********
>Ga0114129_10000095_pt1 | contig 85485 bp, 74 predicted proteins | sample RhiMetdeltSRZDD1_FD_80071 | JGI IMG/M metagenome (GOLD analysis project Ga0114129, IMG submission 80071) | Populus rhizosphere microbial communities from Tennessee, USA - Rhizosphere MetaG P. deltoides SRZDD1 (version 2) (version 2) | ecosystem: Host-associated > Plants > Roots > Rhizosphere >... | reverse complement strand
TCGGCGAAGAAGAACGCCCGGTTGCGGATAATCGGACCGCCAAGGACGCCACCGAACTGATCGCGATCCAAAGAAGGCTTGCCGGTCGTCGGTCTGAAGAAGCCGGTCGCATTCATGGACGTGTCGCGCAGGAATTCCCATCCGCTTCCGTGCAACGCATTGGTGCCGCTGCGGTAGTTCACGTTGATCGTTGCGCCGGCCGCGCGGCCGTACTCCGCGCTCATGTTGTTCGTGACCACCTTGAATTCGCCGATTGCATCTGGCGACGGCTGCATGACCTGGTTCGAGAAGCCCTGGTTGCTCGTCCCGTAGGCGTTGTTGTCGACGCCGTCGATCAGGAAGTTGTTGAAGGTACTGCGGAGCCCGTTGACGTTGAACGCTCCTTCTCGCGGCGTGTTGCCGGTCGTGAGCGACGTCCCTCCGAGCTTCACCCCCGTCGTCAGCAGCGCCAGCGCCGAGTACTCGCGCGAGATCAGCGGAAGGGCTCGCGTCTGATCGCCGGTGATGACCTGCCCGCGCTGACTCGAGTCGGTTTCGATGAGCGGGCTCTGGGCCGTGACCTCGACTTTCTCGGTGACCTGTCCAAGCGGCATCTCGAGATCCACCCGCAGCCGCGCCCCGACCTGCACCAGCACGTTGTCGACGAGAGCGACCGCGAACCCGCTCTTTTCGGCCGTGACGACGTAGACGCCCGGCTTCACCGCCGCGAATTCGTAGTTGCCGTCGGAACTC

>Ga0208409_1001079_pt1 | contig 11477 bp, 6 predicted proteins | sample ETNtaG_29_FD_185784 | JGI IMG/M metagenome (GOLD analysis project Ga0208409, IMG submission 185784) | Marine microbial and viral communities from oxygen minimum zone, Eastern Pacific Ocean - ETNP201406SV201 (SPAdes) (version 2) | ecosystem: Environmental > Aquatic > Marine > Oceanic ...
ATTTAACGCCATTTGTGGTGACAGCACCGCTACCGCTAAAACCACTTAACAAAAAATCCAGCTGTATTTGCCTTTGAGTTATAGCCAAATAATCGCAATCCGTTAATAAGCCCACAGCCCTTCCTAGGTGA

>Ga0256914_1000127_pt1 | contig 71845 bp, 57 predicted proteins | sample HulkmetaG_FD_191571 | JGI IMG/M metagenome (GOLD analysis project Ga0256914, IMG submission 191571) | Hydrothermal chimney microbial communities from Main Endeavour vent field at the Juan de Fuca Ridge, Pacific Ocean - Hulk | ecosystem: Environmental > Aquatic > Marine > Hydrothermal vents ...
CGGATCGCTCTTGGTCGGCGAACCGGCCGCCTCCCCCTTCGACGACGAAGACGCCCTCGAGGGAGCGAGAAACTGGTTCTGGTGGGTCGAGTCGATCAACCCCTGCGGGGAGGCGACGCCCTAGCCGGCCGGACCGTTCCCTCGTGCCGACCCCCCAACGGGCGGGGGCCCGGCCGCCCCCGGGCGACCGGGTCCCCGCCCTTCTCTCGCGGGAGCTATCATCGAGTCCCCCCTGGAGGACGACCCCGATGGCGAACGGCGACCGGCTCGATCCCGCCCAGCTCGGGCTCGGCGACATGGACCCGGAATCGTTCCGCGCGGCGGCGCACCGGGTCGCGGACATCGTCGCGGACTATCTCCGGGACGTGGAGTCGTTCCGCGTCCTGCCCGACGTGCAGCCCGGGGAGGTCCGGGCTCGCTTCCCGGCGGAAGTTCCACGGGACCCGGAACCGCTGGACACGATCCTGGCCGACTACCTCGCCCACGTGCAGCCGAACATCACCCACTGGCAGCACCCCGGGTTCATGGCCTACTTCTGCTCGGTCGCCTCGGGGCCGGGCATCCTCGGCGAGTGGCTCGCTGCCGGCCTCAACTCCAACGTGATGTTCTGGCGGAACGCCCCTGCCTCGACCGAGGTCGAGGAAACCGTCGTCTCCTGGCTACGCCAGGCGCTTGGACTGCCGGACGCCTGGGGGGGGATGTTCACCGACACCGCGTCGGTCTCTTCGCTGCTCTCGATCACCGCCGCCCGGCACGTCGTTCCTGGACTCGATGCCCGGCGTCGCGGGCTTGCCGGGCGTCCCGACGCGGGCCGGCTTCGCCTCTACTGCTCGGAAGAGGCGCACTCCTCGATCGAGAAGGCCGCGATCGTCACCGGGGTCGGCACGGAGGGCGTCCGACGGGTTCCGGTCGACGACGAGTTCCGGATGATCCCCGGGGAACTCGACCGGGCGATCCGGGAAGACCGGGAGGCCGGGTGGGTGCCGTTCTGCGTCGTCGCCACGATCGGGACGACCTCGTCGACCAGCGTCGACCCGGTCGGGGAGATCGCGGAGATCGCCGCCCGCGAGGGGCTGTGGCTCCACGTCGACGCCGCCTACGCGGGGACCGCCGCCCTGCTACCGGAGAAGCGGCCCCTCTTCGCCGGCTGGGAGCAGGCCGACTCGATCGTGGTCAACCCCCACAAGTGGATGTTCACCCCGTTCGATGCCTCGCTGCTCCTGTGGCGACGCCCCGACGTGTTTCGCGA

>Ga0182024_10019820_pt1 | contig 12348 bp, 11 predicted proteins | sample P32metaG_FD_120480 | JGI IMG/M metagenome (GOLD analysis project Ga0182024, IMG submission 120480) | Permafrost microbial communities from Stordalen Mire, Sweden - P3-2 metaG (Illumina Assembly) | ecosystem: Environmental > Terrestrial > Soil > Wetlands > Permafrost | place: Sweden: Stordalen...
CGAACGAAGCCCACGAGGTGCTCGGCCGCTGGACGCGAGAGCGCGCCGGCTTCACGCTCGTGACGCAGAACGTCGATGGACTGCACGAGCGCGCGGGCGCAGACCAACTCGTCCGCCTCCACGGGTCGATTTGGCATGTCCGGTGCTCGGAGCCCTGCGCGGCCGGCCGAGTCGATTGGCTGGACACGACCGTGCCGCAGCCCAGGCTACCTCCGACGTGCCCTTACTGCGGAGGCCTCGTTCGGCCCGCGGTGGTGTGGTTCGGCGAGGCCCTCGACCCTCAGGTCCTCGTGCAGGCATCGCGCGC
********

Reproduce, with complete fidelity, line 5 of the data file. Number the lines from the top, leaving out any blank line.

>Ga0256914_1000127_pt1 | contig 71845 bp, 57 predicted proteins | sample HulkmetaG_FD_191571 | JGI IMG/M metagenome (GOLD analysis project Ga0256914, IMG submission 191571) | Hydrothermal chimney microbial communities from Main Endeavour vent field at the Juan de Fuca Ridge, Pacific Ocean - Hulk | ecosystem: Environmental > Aquatic > Marine > Hydrothermal vents ...